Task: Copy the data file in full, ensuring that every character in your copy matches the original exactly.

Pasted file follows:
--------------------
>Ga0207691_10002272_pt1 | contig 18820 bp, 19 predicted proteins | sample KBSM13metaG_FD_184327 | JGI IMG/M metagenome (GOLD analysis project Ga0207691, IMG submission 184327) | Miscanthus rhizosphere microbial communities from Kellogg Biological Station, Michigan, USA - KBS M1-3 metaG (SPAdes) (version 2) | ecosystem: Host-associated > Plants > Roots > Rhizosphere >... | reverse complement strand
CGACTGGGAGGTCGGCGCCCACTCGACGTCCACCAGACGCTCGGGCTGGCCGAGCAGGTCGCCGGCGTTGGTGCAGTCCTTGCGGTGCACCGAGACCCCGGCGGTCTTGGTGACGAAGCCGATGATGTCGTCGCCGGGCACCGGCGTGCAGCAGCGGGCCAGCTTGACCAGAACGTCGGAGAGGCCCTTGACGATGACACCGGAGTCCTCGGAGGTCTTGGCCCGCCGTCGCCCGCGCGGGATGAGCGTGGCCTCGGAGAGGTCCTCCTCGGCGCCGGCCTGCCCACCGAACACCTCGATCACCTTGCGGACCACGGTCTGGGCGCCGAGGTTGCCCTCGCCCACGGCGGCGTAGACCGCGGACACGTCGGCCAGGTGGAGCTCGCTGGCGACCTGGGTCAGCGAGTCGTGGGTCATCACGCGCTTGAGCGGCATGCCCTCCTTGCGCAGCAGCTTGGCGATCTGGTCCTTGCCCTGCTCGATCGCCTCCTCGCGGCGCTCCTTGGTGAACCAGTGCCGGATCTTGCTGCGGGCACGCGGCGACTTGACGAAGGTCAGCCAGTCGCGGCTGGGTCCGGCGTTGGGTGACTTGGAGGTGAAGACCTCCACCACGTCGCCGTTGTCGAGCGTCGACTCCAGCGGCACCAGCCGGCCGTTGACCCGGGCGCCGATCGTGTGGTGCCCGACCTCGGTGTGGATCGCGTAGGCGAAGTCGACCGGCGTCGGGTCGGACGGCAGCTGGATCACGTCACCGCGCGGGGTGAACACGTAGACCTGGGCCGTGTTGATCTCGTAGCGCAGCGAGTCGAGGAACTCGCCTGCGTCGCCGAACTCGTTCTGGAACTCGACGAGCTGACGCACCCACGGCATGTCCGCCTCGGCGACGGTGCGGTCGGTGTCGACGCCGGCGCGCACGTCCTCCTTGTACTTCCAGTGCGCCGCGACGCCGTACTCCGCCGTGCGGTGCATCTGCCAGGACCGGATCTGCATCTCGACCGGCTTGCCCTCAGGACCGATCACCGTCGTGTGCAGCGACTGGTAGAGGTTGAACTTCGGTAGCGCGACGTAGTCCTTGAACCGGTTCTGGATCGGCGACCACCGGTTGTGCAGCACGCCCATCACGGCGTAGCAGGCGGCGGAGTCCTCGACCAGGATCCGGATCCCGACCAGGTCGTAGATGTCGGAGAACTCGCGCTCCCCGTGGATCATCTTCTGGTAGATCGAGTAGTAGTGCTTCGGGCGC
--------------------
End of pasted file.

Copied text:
>Ga0207691_10002272_pt1 | contig 18820 bp, 19 predicted proteins | sample KBSM13metaG_FD_184327 | JGI IMG/M metagenome (GOLD analysis project Ga0207691, IMG submission 184327) | Miscanthus rhizosphere microbial communities from Kellogg Biological Station, Michigan, USA - KBS M1-3 metaG (SPAdes) (version 2) | ecosystem: Host-associated > Plants > Roots > Rhizosphere >... | reverse complement strand
CGACTGGGAGGTCGGCGCCCACTCGACGTCCACCAGACGCTCGGGCTGGCCGAGCAGGTCGCCGGCGTTGGTGCAGTCCTTGCGGTGCACCGAGACCCCGGCGGTCTTGGTGACGAAGCCGATGATGTCGTCGCCGGGCACCGGCGTGCAGCAGCGGGCCAGCTTGACCAGAACGTCGGAGAGGCCCTTGACGATGACACCGGAGTCCTCGGAGGTCTTGGCCCGCCGTCGCCCGCGCGGGATGAGCGTGGCCTCGGAGAGGTCCTCCTCGGCGCCGGCCTGCCCACCGAACACCTCGATCACCTTGCGGACCACGGTCTGGGCGCCGAGGTTGCCCTCGCCCACGGCGGCGTAGACCGCGGACACGTCGGCCAGGTGGAGCTCGCTGGCGACCTGGGTCAGCGAGTCGTGGGTCATCACGCGCTTGAGCGGCATGCCCTCCTTGCGCAGCAGCTTGGCGATCTGGTCCTTGCCCTGCTCGATCGCCTCCTCGCGGCGCTCCTTGGTGAACCAGTGCCGGATCTTGCTGCGGGCACGCGGCGACTTGACGAAGGTCAGCCAGTCGCGGCTGGGTCCGGCGTTGGGTGACTTGGAGGTGAAGACCTCCACCACGTCGCCGTTGTCGAGCGTCGACTCCAGCGGCACCAGCCGGCCGTTGACCCGGGCGCCGATCGTGTGGTGCCCGACCTCGGTGTGGATCGCGTAGGCGAAGTCGACCGGCGTCGGGTCGGACGGCAGCTGGATCACGTCACCGCGCGGGGTGAACACGTAGACCTGGGCCGTGTTGATCTCGTAGCGCAGCGAGTCGAGGAACTCGCCTGCGTCGCCGAACTCGTTCTGGAACTCGACGAGCTGACGCACCCACGGCATGTCCGCCTCGGCGACGGTGCGGTCGGTGTCGACGCCGGCGCGCACGTCCTCCTTGTACTTCCAGTGCGCCGCGACGCCGTACTCCGCCGTGCGGTGCATCTGCCAGGACCGGATCTGCATCTCGACCGGCTTGCCCTCAGGACCGATCACCGTCGTGTGCAGCGACTGGTAGAGGTTGAACTTCGGTAGCGCGACGTAGTCCTTGAACCGGTTCTGGATCGGCGACCACCGGTTGTGCAGCACGCCCATCACGGCGTAGCAGGCGGCGGAGTCCTCGACCAGGATCCGGATCCCGACCAGGTCGTAGATGTCGGAGAACTCGCGCTCCCCGTGGATCATCTTCTGGTAGATCGAGTAGTAGTGCTTCGGGCGC